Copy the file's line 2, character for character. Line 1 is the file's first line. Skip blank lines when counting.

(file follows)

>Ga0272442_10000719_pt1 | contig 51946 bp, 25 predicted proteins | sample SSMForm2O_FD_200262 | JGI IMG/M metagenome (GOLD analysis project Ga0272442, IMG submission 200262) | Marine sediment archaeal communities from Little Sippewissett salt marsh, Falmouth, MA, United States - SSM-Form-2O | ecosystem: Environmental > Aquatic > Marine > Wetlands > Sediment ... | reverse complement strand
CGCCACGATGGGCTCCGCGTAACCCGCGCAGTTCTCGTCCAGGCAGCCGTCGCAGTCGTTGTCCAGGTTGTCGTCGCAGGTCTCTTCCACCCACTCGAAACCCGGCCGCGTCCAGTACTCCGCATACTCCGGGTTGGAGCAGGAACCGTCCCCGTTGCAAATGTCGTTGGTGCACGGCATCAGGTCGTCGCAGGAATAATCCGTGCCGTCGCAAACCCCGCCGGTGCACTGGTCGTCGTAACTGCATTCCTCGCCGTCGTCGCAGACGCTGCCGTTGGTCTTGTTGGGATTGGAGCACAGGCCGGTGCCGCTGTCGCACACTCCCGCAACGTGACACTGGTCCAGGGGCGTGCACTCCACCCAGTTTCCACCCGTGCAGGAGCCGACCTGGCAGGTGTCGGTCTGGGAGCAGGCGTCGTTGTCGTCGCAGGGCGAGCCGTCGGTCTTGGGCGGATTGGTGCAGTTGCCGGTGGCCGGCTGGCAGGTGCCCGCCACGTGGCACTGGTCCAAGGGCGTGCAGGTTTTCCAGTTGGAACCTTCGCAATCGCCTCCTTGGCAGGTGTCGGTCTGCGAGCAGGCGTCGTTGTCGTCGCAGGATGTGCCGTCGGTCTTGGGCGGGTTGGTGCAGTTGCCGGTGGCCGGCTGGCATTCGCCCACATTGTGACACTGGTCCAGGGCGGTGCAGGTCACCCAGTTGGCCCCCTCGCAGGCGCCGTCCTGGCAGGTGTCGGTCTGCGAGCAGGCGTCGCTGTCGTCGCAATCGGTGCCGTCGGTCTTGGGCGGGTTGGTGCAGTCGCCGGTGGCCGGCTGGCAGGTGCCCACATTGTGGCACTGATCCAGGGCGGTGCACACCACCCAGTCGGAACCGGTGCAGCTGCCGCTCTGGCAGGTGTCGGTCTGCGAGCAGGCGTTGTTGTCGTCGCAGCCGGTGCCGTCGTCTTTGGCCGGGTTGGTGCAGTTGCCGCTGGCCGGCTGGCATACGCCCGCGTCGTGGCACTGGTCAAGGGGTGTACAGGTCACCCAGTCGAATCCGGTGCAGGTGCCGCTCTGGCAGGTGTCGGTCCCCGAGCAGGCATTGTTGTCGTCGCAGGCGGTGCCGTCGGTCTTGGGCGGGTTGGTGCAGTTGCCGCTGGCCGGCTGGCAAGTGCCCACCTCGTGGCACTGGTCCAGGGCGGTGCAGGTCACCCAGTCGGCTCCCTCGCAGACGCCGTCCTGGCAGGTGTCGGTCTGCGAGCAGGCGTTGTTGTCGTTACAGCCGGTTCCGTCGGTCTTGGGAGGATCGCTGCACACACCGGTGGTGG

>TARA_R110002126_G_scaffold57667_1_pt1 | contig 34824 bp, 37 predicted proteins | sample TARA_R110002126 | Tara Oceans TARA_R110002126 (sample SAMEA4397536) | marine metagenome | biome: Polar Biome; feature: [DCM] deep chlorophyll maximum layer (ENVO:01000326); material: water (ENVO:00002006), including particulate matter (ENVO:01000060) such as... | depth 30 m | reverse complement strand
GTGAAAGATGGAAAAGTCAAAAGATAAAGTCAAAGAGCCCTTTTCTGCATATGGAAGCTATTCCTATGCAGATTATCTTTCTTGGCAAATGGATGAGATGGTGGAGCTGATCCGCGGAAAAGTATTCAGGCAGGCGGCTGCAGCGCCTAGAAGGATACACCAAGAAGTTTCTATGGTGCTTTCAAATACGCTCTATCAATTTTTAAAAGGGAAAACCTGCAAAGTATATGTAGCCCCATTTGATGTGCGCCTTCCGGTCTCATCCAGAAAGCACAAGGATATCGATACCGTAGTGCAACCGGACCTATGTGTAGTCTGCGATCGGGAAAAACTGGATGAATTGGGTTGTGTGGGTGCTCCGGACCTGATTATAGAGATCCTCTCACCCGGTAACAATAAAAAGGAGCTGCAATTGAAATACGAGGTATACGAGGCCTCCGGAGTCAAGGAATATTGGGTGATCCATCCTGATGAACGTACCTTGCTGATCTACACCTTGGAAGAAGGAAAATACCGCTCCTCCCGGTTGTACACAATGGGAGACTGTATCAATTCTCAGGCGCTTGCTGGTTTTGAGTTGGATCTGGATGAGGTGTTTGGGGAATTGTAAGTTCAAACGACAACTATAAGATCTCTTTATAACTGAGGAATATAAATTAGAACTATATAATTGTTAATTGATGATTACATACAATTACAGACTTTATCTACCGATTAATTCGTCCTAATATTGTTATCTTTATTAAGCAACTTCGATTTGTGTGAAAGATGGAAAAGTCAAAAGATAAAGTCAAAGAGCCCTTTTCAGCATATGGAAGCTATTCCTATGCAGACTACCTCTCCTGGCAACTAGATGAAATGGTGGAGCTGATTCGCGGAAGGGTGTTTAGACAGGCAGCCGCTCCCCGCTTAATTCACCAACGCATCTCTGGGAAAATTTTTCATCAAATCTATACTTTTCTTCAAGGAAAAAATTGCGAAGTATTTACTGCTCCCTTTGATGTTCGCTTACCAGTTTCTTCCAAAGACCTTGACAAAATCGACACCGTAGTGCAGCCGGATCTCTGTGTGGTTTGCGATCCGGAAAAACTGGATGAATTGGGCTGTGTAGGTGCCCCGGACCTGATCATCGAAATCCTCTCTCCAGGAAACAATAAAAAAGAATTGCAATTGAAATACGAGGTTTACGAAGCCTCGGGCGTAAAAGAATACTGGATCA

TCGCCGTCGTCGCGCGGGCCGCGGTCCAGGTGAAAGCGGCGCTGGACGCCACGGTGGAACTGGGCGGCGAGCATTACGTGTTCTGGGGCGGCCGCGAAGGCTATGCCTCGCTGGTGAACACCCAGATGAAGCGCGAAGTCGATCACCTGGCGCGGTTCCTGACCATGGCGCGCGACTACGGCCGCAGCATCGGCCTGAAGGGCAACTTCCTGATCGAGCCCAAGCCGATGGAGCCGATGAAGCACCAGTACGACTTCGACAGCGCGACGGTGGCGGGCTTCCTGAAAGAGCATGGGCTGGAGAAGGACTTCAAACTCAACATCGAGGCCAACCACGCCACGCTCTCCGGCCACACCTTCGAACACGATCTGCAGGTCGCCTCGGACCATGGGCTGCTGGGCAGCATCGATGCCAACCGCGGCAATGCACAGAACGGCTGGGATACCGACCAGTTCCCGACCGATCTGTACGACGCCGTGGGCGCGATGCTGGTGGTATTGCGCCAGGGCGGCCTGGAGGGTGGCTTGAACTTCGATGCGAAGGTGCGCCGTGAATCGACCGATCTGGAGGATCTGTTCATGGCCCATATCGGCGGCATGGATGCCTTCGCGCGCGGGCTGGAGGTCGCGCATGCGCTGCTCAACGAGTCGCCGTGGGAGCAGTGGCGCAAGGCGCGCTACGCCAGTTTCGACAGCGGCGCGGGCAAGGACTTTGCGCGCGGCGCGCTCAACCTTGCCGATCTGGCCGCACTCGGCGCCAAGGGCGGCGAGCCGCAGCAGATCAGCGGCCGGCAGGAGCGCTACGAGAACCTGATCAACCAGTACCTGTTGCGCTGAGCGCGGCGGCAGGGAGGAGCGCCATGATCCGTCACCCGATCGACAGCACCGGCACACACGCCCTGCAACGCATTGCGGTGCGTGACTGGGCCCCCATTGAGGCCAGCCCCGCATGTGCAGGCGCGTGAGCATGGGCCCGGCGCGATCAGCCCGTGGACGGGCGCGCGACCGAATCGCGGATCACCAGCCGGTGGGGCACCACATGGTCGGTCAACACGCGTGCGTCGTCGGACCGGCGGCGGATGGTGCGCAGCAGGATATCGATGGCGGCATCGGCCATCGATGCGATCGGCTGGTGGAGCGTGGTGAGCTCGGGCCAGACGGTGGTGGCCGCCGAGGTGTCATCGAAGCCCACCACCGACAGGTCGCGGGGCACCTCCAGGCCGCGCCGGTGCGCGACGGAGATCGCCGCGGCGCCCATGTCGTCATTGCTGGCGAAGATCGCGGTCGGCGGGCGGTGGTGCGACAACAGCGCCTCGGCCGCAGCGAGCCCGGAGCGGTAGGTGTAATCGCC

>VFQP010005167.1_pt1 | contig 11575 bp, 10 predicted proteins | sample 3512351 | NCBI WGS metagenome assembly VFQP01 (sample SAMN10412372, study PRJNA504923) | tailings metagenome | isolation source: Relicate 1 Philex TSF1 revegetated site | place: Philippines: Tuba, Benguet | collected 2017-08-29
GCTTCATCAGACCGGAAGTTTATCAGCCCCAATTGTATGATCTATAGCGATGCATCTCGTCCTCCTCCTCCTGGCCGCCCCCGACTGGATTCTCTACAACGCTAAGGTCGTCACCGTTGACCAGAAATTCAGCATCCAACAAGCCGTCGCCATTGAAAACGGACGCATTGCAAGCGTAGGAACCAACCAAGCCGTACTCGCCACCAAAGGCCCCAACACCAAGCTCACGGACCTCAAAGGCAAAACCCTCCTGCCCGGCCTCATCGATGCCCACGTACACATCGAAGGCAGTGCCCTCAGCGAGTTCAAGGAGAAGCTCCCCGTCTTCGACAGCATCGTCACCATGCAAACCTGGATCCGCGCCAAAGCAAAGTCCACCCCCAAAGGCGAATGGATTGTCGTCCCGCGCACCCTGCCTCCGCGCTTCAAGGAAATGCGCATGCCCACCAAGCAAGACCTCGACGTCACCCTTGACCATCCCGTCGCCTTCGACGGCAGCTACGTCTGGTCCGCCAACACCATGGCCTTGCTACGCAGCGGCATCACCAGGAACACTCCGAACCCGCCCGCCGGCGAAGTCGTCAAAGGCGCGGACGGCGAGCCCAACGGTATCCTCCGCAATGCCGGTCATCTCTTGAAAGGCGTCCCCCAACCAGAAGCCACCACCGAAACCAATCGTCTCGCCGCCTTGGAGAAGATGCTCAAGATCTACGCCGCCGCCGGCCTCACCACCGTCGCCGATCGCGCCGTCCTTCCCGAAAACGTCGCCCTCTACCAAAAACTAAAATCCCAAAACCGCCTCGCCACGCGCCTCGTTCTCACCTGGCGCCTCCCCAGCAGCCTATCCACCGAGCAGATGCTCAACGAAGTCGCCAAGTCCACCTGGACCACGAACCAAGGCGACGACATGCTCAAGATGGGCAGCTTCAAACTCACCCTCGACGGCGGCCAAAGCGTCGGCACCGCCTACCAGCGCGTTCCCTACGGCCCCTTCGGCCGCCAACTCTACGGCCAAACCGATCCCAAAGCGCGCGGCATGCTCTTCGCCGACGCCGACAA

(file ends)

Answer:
CGCCACGATGGGCTCCGCGTAACCCGCGCAGTTCTCGTCCAGGCAGCCGTCGCAGTCGTTGTCCAGGTTGTCGTCGCAGGTCTCTTCCACCCACTCGAAACCCGGCCGCGTCCAGTACTCCGCATACTCCGGGTTGGAGCAGGAACCGTCCCCGTTGCAAATGTCGTTGGTGCACGGCATCAGGTCGTCGCAGGAATAATCCGTGCCGTCGCAAACCCCGCCGGTGCACTGGTCGTCGTAACTGCATTCCTCGCCGTCGTCGCAGACGCTGCCGTTGGTCTTGTTGGGATTGGAGCACAGGCCGGTGCCGCTGTCGCACACTCCCGCAACGTGACACTGGTCCAGGGGCGTGCACTCCACCCAGTTTCCACCCGTGCAGGAGCCGACCTGGCAGGTGTCGGTCTGGGAGCAGGCGTCGTTGTCGTCGCAGGGCGAGCCGTCGGTCTTGGGCGGATTGGTGCAGTTGCCGGTGGCCGGCTGGCAGGTGCCCGCCACGTGGCACTGGTCCAAGGGCGTGCAGGTTTTCCAGTTGGAACCTTCGCAATCGCCTCCTTGGCAGGTGTCGGTCTGCGAGCAGGCGTCGTTGTCGTCGCAGGATGTGCCGTCGGTCTTGGGCGGGTTGGTGCAGTTGCCGGTGGCCGGCTGGCATTCGCCCACATTGTGACACTGGTCCAGGGCGGTGCAGGTCACCCAGTTGGCCCCCTCGCAGGCGCCGTCCTGGCAGGTGTCGGTCTGCGAGCAGGCGTCGCTGTCGTCGCAATCGGTGCCGTCGGTCTTGGGCGGGTTGGTGCAGTCGCCGGTGGCCGGCTGGCAGGTGCCCACATTGTGGCACTGATCCAGGGCGGTGCACACCACCCAGTCGGAACCGGTGCAGCTGCCGCTCTGGCAGGTGTCGGTCTGCGAGCAGGCGTTGTTGTCGTCGCAGCCGGTGCCGTCGTCTTTGGCCGGGTTGGTGCAGTTGCCGCTGGCCGGCTGGCATACGCCCGCGTCGTGGCACTGGTCAAGGGGTGTACAGGTCACCCAGTCGAATCCGGTGCAGGTGCCGCTCTGGCAGGTGTCGGTCCCCGAGCAGGCATTGTTGTCGTCGCAGGCGGTGCCGTCGGTCTTGGGCGGGTTGGTGCAGTTGCCGCTGGCCGGCTGGCAAGTGCCCACCTCGTGGCACTGGTCCAGGGCGGTGCAGGTCACCCAGTCGGCTCCCTCGCAGACGCCGTCCTGGCAGGTGTCGGTCTGCGAGCAGGCGTTGTTGTCGTTACAGCCGGTTCCGTCGGTCTTGGGAGGATCGCTGCACACACCGGTGGTGG